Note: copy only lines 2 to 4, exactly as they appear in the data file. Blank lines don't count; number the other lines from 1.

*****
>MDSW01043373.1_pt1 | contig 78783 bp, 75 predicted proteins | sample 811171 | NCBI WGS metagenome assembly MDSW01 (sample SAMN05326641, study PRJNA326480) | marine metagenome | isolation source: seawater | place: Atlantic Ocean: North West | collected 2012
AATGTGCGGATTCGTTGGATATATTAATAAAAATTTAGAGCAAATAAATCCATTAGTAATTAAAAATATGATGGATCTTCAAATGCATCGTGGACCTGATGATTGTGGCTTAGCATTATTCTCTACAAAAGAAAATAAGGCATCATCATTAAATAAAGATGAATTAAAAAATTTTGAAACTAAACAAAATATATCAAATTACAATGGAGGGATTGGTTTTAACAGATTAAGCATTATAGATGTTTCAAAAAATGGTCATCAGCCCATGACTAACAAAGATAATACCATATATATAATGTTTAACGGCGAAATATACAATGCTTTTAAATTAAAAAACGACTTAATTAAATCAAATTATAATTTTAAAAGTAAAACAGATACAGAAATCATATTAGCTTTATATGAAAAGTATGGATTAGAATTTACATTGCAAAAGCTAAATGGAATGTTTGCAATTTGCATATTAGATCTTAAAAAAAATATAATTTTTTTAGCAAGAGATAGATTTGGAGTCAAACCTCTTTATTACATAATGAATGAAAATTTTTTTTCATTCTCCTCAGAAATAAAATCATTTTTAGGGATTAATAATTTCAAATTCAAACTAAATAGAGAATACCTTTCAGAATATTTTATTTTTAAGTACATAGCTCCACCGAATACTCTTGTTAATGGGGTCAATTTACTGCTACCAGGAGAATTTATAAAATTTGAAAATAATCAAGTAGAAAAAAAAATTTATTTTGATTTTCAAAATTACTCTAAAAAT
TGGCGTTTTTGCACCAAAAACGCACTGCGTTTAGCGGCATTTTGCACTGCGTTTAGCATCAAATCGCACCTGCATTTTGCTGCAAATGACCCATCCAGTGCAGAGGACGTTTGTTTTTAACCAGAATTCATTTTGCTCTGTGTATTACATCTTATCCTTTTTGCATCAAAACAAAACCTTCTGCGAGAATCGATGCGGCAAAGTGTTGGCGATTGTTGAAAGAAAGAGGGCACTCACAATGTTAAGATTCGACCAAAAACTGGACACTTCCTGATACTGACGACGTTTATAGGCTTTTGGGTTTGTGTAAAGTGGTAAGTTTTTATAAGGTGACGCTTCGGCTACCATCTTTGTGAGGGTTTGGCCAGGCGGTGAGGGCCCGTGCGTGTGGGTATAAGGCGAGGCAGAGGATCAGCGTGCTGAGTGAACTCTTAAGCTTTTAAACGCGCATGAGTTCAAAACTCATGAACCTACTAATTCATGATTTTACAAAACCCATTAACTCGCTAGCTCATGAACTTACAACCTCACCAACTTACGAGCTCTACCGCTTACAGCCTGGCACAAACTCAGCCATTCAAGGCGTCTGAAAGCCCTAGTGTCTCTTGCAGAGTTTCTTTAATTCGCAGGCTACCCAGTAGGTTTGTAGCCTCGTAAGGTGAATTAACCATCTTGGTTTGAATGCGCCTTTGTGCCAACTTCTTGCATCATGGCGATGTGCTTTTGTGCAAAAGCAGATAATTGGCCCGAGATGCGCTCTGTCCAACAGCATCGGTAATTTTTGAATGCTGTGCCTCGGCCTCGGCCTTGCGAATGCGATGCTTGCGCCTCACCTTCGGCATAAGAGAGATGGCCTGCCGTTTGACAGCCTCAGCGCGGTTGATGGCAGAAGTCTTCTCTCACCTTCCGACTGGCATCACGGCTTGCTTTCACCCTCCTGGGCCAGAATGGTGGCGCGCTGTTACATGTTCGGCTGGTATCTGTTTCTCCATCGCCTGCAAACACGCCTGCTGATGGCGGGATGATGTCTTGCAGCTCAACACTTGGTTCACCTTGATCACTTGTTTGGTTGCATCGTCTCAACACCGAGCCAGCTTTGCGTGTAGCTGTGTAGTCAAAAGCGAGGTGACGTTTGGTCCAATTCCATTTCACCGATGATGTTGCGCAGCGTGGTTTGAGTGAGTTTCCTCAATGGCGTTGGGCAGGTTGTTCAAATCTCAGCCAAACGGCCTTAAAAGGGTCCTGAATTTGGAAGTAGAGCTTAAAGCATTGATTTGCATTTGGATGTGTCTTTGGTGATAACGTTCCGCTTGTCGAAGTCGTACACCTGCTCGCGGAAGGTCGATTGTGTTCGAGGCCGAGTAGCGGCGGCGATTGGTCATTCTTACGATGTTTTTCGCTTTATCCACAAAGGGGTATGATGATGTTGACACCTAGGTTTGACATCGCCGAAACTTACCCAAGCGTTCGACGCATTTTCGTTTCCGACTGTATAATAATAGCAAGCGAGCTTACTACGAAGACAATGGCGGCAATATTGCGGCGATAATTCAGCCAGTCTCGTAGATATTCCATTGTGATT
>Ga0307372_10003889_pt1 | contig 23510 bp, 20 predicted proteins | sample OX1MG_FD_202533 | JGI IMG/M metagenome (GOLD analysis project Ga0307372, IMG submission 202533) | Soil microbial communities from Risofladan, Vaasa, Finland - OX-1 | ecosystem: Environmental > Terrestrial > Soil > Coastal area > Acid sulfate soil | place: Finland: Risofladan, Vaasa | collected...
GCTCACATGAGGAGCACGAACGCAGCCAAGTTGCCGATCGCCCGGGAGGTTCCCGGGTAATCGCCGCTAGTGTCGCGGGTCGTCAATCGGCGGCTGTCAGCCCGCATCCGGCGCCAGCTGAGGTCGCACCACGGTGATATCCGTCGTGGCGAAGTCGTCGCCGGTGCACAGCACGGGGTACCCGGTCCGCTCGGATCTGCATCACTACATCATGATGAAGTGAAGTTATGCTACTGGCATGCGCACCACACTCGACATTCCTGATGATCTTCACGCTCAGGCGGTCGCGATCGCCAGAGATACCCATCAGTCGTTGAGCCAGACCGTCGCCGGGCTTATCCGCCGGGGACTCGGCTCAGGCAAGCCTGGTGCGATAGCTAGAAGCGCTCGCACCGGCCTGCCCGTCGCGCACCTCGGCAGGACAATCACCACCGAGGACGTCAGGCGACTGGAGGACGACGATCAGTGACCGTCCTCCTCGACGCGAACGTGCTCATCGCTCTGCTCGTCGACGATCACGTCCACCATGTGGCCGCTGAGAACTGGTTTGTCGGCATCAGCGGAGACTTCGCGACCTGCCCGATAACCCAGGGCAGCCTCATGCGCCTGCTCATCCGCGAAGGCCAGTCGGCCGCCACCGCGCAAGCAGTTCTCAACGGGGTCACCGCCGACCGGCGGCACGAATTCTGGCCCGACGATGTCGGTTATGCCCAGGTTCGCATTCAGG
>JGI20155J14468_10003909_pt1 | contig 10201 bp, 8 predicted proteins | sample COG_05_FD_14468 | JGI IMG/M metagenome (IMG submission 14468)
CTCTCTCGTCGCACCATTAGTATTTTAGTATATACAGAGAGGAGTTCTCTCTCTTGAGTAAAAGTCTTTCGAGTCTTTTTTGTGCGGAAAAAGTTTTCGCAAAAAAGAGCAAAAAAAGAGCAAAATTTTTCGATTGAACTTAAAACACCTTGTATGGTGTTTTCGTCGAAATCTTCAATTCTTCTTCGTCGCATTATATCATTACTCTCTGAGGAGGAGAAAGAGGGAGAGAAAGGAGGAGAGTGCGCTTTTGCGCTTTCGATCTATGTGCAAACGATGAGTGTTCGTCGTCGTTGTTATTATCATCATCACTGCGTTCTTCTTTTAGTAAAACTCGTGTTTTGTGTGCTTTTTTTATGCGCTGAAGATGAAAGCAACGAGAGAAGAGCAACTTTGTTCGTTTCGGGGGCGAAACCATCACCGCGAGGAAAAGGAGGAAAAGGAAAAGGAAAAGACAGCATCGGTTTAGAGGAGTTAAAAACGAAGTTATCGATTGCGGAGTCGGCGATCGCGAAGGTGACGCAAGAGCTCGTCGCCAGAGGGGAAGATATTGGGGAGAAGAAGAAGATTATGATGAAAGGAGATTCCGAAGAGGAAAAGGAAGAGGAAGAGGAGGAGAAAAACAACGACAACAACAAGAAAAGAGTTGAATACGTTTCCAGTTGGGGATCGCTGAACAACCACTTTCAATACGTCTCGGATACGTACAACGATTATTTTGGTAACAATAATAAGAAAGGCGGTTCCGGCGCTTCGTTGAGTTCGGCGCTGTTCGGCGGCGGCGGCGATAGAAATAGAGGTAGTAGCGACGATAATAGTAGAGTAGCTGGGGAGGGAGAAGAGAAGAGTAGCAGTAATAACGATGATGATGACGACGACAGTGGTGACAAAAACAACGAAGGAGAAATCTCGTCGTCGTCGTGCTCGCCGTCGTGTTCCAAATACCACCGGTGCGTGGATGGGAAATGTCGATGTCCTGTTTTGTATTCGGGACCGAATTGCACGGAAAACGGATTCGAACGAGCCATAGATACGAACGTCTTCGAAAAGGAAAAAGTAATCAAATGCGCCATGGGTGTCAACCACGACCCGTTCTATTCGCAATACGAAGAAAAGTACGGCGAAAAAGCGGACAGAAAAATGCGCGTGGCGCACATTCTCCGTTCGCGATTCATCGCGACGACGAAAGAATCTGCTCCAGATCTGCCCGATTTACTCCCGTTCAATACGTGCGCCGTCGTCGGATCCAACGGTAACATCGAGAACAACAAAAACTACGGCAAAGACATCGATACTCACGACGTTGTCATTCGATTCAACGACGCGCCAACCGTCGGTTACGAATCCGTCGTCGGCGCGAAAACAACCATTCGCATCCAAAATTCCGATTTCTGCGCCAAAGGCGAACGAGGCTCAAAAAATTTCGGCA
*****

AATGTGCGGATTCGTTGGATATATTAATAAAAATTTAGAGCAAATAAATCCATTAGTAATTAAAAATATGATGGATCTTCAAATGCATCGTGGACCTGATGATTGTGGCTTAGCATTATTCTCTACAAAAGAAAATAAGGCATCATCATTAAATAAAGATGAATTAAAAAATTTTGAAACTAAACAAAATATATCAAATTACAATGGAGGGATTGGTTTTAACAGATTAAGCATTATAGATGTTTCAAAAAATGGTCATCAGCCCATGACTAACAAAGATAATACCATATATATAATGTTTAACGGCGAAATATACAATGCTTTTAAATTAAAAAACGACTTAATTAAATCAAATTATAATTTTAAAAGTAAAACAGATACAGAAATCATATTAGCTTTATATGAAAAGTATGGATTAGAATTTACATTGCAAAAGCTAAATGGAATGTTTGCAATTTGCATATTAGATCTTAAAAAAAATATAATTTTTTTAGCAAGAGATAGATTTGGAGTCAAACCTCTTTATTACATAATGAATGAAAATTTTTTTTCATTCTCCTCAGAAATAAAATCATTTTTAGGGATTAATAATTTCAAATTCAAACTAAATAGAGAATACCTTTCAGAATATTTTATTTTTAAGTACATAGCTCCACCGAATACTCTTGTTAATGGGGTCAATTTACTGCTACCAGGAGAATTTATAAAATTTGAAAATAATCAAGTAGAAAAAAAAATTTATTTTGATTTTCAAAATTACTCTAAAAAT
TGGCGTTTTTGCACCAAAAACGCACTGCGTTTAGCGGCATTTTGCACTGCGTTTAGCATCAAATCGCACCTGCATTTTGCTGCAAATGACCCATCCAGTGCAGAGGACGTTTGTTTTTAACCAGAATTCATTTTGCTCTGTGTATTACATCTTATCCTTTTTGCATCAAAACAAAACCTTCTGCGAGAATCGATGCGGCAAAGTGTTGGCGATTGTTGAAAGAAAGAGGGCACTCACAATGTTAAGATTCGACCAAAAACTGGACACTTCCTGATACTGACGACGTTTATAGGCTTTTGGGTTTGTGTAAAGTGGTAAGTTTTTATAAGGTGACGCTTCGGCTACCATCTTTGTGAGGGTTTGGCCAGGCGGTGAGGGCCCGTGCGTGTGGGTATAAGGCGAGGCAGAGGATCAGCGTGCTGAGTGAACTCTTAAGCTTTTAAACGCGCATGAGTTCAAAACTCATGAACCTACTAATTCATGATTTTACAAAACCCATTAACTCGCTAGCTCATGAACTTACAACCTCACCAACTTACGAGCTCTACCGCTTACAGCCTGGCACAAACTCAGCCATTCAAGGCGTCTGAAAGCCCTAGTGTCTCTTGCAGAGTTTCTTTAATTCGCAGGCTACCCAGTAGGTTTGTAGCCTCGTAAGGTGAATTAACCATCTTGGTTTGAATGCGCCTTTGTGCCAACTTCTTGCATCATGGCGATGTGCTTTTGTGCAAAAGCAGATAATTGGCCCGAGATGCGCTCTGTCCAACAGCATCGGTAATTTTTGAATGCTGTGCCTCGGCCTCGGCCTTGCGAATGCGATGCTTGCGCCTCACCTTCGGCATAAGAGAGATGGCCTGCCGTTTGACAGCCTCAGCGCGGTTGATGGCAGAAGTCTTCTCTCACCTTCCGACTGGCATCACGGCTTGCTTTCACCCTCCTGGGCCAGAATGGTGGCGCGCTGTTACATGTTCGGCTGGTATCTGTTTCTCCATCGCCTGCAAACACGCCTGCTGATGGCGGGATGATGTCTTGCAGCTCAACACTTGGTTCACCTTGATCACTTGTTTGGTTGCATCGTCTCAACACCGAGCCAGCTTTGCGTGTAGCTGTGTAGTCAAAAGCGAGGTGACGTTTGGTCCAATTCCATTTCACCGATGATGTTGCGCAGCGTGGTTTGAGTGAGTTTCCTCAATGGCGTTGGGCAGGTTGTTCAAATCTCAGCCAAACGGCCTTAAAAGGGTCCTGAATTTGGAAGTAGAGCTTAAAGCATTGATTTGCATTTGGATGTGTCTTTGGTGATAACGTTCCGCTTGTCGAAGTCGTACACCTGCTCGCGGAAGGTCGATTGTGTTCGAGGCCGAGTAGCGGCGGCGATTGGTCATTCTTACGATGTTTTTCGCTTTATCCACAAAGGGGTATGATGATGTTGACACCTAGGTTTGACATCGCCGAAACTTACCCAAGCGTTCGACGCATTTTCGTTTCCGACTGTATAATAATAGCAAGCGAGCTTACTACGAAGACAATGGCGGCAATATTGCGGCGATAATTCAGCCAGTCTCGTAGATATTCCATTGTGATT
>Ga0307372_10003889_pt1 | contig 23510 bp, 20 predicted proteins | sample OX1MG_FD_202533 | JGI IMG/M metagenome (GOLD analysis project Ga0307372, IMG submission 202533) | Soil microbial communities from Risofladan, Vaasa, Finland - OX-1 | ecosystem: Environmental > Terrestrial > Soil > Coastal area > Acid sulfate soil | place: Finland: Risofladan, Vaasa | collected...